4 Ways To Prepare for a Role in Product Management
Product managers have more mojo today. More than a decade ago, it was a fledgling role — figuring things out as you go, patching with proverbial duct tape. Today it requires far less improv. We have purpose-built tools to support product management work. And a wealth of resources to help you hone your skills. But the deepest knowledge still comes from first-hand experience.
You can read all there is about product management. But you gain real competency through on-the-job experience and repetition.
Product management is more popular than ever. Last year it reached the top 10 of Glassdoor's Best Jobs list in the US. The value to the business side has been clear for some time. But now more folks are catching onto the career potential — good salary, security, and opportunities to make an impact. It is exciting to see. I have always believed that product management is the best job in the world for the right people.
As a result, educational material has surged. Product management guides, courses, and programs abound. In fact, LinkedIn Learning recently asked us to work together to launch a new Product Management Professional Certificate. It is designed to help learners expand foundational knowledge of the role. This type of study is helpful for starting out — product development is a complex discipline.
Many early-career professionals are eager to earn these badges of competence. To be sure, certificates are solid resume points. But completing a learning path may not get you hired. You need to build experiences that are uniquely yours.
Product management is not a textbook role. It is learned on the job and with some (but a limited amount) of mentoring.
The most crucial skills for the job — like empathy, curiosity, and boldness — are some of the hardest to develop. If you want to be a product manager, the best thing you can do is practice as best you can what it is actually like and get a real sense of the responsibilities. Below you will find practical tips to think and act like a product manager, wherever you are at in your career. Even if you have not had a product role yet, there are ways to gain meaningful experience in adjacent roles — marketing, business analysis, and engineering.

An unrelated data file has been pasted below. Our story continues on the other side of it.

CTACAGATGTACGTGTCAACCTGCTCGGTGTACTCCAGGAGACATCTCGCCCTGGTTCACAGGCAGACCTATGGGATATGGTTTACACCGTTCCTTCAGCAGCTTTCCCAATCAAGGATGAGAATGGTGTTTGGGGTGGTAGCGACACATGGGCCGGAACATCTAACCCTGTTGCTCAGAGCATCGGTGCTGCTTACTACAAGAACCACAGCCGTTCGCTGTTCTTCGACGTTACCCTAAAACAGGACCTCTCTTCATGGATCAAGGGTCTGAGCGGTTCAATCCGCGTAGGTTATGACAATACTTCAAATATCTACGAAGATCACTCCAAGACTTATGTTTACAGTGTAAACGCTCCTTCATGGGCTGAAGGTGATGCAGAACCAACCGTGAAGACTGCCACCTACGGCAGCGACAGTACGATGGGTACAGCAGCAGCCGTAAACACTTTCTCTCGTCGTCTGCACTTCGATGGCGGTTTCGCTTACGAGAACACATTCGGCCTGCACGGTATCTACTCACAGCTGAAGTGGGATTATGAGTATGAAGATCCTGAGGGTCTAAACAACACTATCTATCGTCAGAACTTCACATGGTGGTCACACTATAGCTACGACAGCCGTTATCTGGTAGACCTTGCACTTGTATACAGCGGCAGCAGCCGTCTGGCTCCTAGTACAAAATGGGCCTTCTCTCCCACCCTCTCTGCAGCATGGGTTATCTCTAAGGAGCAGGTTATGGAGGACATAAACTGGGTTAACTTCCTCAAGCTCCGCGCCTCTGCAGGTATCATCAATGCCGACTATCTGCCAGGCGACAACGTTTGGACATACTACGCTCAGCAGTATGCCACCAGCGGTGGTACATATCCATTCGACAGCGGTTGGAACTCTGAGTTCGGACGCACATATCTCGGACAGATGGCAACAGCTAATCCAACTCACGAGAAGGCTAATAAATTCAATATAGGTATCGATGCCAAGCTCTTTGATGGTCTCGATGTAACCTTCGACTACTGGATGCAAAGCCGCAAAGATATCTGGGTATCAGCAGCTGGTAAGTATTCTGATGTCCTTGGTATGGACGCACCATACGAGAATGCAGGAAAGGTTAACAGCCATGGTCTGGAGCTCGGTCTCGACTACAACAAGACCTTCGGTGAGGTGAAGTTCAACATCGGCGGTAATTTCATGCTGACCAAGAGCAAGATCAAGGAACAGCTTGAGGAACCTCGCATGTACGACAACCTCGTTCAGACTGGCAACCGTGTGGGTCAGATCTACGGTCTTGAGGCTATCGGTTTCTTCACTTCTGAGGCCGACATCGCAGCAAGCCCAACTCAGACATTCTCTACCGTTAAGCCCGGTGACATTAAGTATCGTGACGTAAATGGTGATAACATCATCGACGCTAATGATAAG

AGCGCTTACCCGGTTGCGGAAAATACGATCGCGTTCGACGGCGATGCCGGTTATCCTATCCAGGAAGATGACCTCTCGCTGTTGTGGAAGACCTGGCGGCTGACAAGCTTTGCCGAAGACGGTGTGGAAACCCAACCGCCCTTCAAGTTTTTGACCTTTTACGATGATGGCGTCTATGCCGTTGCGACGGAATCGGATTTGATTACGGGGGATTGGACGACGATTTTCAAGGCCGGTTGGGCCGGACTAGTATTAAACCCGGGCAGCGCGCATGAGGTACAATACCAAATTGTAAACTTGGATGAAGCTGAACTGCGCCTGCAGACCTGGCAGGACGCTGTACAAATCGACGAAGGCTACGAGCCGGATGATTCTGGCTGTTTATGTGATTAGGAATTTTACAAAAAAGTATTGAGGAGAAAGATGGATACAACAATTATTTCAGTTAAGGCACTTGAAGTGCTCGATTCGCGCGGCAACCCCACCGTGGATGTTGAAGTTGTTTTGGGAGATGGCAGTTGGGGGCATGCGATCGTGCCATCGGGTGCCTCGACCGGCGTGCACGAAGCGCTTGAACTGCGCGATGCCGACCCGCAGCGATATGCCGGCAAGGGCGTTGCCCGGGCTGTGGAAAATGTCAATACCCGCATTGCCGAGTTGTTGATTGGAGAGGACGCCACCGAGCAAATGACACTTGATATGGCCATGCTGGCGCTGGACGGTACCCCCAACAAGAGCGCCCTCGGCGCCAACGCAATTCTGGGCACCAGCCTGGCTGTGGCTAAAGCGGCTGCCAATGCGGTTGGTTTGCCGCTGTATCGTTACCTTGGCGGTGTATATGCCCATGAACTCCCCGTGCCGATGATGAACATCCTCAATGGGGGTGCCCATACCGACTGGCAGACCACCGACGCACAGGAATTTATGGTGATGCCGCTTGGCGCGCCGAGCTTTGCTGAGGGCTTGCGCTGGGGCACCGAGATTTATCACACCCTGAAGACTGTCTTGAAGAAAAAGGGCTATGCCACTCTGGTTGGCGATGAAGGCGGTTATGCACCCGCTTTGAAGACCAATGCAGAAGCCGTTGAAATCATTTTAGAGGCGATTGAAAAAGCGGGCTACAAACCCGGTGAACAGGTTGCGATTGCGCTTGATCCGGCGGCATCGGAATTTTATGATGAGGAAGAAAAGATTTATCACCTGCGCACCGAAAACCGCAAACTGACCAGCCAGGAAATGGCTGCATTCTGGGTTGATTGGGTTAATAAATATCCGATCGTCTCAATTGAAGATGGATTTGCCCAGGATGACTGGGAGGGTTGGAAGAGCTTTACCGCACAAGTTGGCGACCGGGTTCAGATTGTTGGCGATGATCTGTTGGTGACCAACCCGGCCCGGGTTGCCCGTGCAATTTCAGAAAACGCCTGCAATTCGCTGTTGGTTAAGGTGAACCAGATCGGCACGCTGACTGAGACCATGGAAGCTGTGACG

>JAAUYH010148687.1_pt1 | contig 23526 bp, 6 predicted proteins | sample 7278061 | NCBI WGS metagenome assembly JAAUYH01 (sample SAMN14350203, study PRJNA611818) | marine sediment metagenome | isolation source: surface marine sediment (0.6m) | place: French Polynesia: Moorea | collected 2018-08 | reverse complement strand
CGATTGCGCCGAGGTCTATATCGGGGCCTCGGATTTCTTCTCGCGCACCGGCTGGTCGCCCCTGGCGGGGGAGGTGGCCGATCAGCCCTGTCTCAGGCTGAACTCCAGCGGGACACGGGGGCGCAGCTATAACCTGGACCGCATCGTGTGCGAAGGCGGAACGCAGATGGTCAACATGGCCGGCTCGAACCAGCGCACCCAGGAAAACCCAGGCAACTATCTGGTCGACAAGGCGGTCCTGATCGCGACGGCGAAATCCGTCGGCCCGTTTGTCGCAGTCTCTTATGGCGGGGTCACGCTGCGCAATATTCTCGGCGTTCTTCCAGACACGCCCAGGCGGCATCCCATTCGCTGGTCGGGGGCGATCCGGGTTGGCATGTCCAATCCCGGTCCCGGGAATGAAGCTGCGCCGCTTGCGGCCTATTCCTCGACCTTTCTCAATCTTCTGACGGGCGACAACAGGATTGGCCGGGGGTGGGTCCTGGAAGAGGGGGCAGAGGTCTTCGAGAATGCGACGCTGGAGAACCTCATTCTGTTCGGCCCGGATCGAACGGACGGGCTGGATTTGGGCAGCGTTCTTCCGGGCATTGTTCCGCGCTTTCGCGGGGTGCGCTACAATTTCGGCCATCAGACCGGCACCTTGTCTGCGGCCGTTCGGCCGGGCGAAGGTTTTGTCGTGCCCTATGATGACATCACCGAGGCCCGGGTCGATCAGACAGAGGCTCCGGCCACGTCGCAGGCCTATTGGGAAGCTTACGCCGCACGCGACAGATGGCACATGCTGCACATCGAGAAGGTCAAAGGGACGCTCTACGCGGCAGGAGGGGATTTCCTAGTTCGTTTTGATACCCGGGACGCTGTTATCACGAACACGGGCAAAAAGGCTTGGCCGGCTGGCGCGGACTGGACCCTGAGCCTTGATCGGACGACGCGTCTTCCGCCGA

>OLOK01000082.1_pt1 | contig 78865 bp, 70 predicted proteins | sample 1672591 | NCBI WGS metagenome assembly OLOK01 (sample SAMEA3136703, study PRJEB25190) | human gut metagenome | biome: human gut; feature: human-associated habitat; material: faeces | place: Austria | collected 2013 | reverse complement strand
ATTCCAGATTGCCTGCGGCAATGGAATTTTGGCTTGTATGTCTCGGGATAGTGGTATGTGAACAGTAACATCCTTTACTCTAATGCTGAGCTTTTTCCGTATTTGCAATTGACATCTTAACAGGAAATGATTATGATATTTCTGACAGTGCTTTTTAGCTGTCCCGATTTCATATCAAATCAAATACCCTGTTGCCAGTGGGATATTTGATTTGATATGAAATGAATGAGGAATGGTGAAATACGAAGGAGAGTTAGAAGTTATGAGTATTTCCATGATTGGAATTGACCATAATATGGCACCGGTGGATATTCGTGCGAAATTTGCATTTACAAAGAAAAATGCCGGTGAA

Here is where you should focus if you are in a tech company in a related product role and really want to make the leap:
Empathize with customers
Product managers lead meetings and learn from customers. Consolidating input from colleagues and customers is how you drive ongoing alignment and clarity on what needs to be accomplished. If you do not have an opportunity in your current role to facilitate many meetings, find product meetings to join as an observer. For instance, you can ask to sit in on a cross-functional product team meeting or join a customer call. This helps you to see the role in action. And most importantly, it will get you closer to the product development process and how those decisions are made.
Understand business building
Many good articles about product strategy (including our own) discuss product goals, initiatives, and building a roadmap that serves the product vision. These are essential things for every product manager to understand. But you also need to expand your perspective. Knowledge of how the business operates matters, too. So ask around — what is leadership focused on this quarter? How are goals set across the organization? See what threads emerge that tie each department together as part of the whole.
Be a product expert
Gathering and evaluating ideas is core to product management. If you can, be a super user of your company's product. Volunteer to test new functionality and explore it as if you were a customer. Submit ideas for improvement. As those ideas move through the vetting process, pay attention to what happens (and why). This will give you insight into how product folks prioritize value.
Create your roadmap
Take note of what you are learning and how you are applying the knowledge in your own role. Go a step further and design your own career roadmap. Maybe it seems silly — but setting goals, milestones, and the concrete steps you will take to get there requires thinking like a product manager. There is value in communicating your intentions and following through. Plus, plenty of excellent templates exist to help you get started.
Practice applying what you have learned about product management — so you can get noticed for the role you want and step into it with confidence.
Becoming a product manager takes ambition and deep customer understanding. Even if you do not have formal product teams at your organization, you will find opportunities if you look. Keep your courage and desire to deliver great value once you land the role, too. That is when the true learning starts.
Product success awaits those brave enough to pursue it. We have your back — try Aha! today.